In line with these WHO guidelines I would expect to see is a sober and balanced assessment of the issues, not cheap voyeuristic programmes which could easily form part of the genre known as “snuff” movies. A person’s death should not be a form of prime time entertainment, part of the battle for programme ratings – dressed up in the name of a hollow compassion.
In this country 550,000 people die each year. Very rarely do any make the newspapers or the media. Why does one lethal cocktail – but not 549,999 deaths – warrant wall-to-wall campaigning coverage?
Macmillan nurses, hospices and palliative care give the overwhelming majority in Britain a dignified death which does not involve commissioning doctors and nurses as patient killers. By all means agitate for improvement where the provision or practice isn’t good enough but let the BBC end this one-sided and relentless campaign.
The Falconer Commission’s findings might be dismissed as propaganda but it would be foolish to underestimate the determination of little cliques and elites determined to manipulate public opinion and law. And consider what is at stake.
Chillingly, Baroness Warnock, who shaped the laws which have led to the destruction of millions of human embryos, has said that the sick are “wasting people’s lives” because of the care they require: “If you’re demented, you’re wasting people’s lives – your family’s lives – and you’re wasting the resources of the National Health Service.” Suggesting that we have a “duty to die” she said “I think that’s the way the future will go, putting it rather brutally, you’d be licensing people to put others down.”
This turns the argument into a worth based on someone’s economic value rather than on their true human value and their human dignity.
And in case you think “putting people down” just “couldn’t happen here” consider the situation in Holland. Just before Christmas the Dutch announced that they are considering mobile units to kill people in their own homes. 1,000 of the 4,000 euthanasia deaths in Holland each year are now done without the patient’s consent. Not content with this, the Dutch say that 80% of people with dementia or mental illnesses are being ‘missed’ by the country’s euthanasia laws. They say that the death-on-wheels mobile units are necessary because some GPs have refused to administer lethal drugs to their patients.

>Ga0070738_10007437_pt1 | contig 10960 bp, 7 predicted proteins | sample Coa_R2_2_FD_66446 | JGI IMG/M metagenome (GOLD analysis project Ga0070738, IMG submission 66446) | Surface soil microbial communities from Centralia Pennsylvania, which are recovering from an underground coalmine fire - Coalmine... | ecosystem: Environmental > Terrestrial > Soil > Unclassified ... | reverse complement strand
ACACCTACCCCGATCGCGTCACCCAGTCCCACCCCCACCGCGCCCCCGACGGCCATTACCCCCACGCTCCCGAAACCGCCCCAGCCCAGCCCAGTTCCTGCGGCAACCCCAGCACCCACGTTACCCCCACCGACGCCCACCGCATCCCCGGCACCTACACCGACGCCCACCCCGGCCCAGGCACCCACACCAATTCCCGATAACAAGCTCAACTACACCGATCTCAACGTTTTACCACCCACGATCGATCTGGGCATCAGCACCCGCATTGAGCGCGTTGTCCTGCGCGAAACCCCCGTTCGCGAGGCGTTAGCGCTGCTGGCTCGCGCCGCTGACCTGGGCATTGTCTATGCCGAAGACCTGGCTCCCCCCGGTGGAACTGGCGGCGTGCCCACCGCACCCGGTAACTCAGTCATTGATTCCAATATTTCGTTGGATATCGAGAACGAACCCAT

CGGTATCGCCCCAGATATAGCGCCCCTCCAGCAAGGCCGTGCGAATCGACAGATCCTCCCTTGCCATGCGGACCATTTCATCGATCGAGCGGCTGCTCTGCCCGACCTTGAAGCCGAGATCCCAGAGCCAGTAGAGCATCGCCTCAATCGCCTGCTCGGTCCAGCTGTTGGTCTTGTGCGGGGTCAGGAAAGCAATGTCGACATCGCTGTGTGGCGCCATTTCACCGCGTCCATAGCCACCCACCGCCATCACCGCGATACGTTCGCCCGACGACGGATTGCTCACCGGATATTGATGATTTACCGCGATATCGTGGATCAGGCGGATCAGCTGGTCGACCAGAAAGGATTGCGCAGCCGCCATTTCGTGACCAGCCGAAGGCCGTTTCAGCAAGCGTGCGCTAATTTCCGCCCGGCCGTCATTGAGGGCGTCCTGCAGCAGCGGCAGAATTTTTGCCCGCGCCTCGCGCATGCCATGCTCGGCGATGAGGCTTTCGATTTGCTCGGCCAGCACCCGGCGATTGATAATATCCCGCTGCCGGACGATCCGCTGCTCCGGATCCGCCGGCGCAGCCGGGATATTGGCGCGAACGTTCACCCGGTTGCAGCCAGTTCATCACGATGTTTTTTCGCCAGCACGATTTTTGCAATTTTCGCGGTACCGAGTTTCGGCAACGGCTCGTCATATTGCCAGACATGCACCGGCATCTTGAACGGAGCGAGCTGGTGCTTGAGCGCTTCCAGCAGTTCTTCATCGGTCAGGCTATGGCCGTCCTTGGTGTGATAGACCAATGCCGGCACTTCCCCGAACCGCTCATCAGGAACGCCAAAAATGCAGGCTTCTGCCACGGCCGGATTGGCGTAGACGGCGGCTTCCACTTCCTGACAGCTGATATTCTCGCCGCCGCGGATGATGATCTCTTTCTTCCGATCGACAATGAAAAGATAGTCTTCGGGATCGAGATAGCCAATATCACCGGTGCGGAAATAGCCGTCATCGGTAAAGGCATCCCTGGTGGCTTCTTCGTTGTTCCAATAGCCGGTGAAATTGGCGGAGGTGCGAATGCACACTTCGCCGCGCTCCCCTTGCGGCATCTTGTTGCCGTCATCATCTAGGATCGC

This isn’t giving people “dignity in dying”. Sending out mobile units to administer lethal injections, to “put people down”, will strike fear into the hearts of the vulnerable. It diminishes the dignity and humanity of the sick and elderly and diminishes those of us who condone it.
Imagine what will happen in Britain if the Falconer Commission gets its way. You have a terminal incurable disease. You have the option of palliative care at £1,000 a week or a glass of barbiturates at £5. Would we honestly see relatives seeing granny living on and exhausting the inheritance? One in eight current cases of elder abuse currently involves financial abuse by relatives and it would inevitably increase if we change the law. Won’t health ministers, counting their pennies in a recession, be tempted to go for the cheaper option? A Bill allowing assisted suicide will carry the seeds of its own extension. If we allow it for some why deny it to others? So how long before the Dutch mobile killing units arrive in a street near you?
A change in the law is unnecessary, dangerous and unethical. As the distinguished lawyer, Lord Carlile QC, puts it we have “a hard law, with a kind face.” We should keep it that way.
When the physical, psychosocial and spiritual needs of the patient are met, requests for euthanasia are actually extremely rare. Less than 1,000 people persistently ask for it. Ninety-five percent of palliative medicine specialists are opposed to a change in the law.
Rather than imitating the Dutch, in 2012 we need to make a New Year’s Resolution to get behind groups like the admirable Care Not Killing Alliance, to defend and care for the sick and elderly and to put our energy into extending compassionate palliative care and hospice provision, and practical loving support – let’s demand “dignity in living” with the same fervour as those who want to license the routine killing of the most vulnerable in society. Let’s welcome the new but not see off the old.
David Alton is an Independent Crossbench Life Peer in the House of Lords in the UK. This article has been republished with permission from his blog.
Editor's note: for a discussion of similar report in Canada, see Margaret Somerville's "Tipping the scales towards euthanasia" (Dec 14)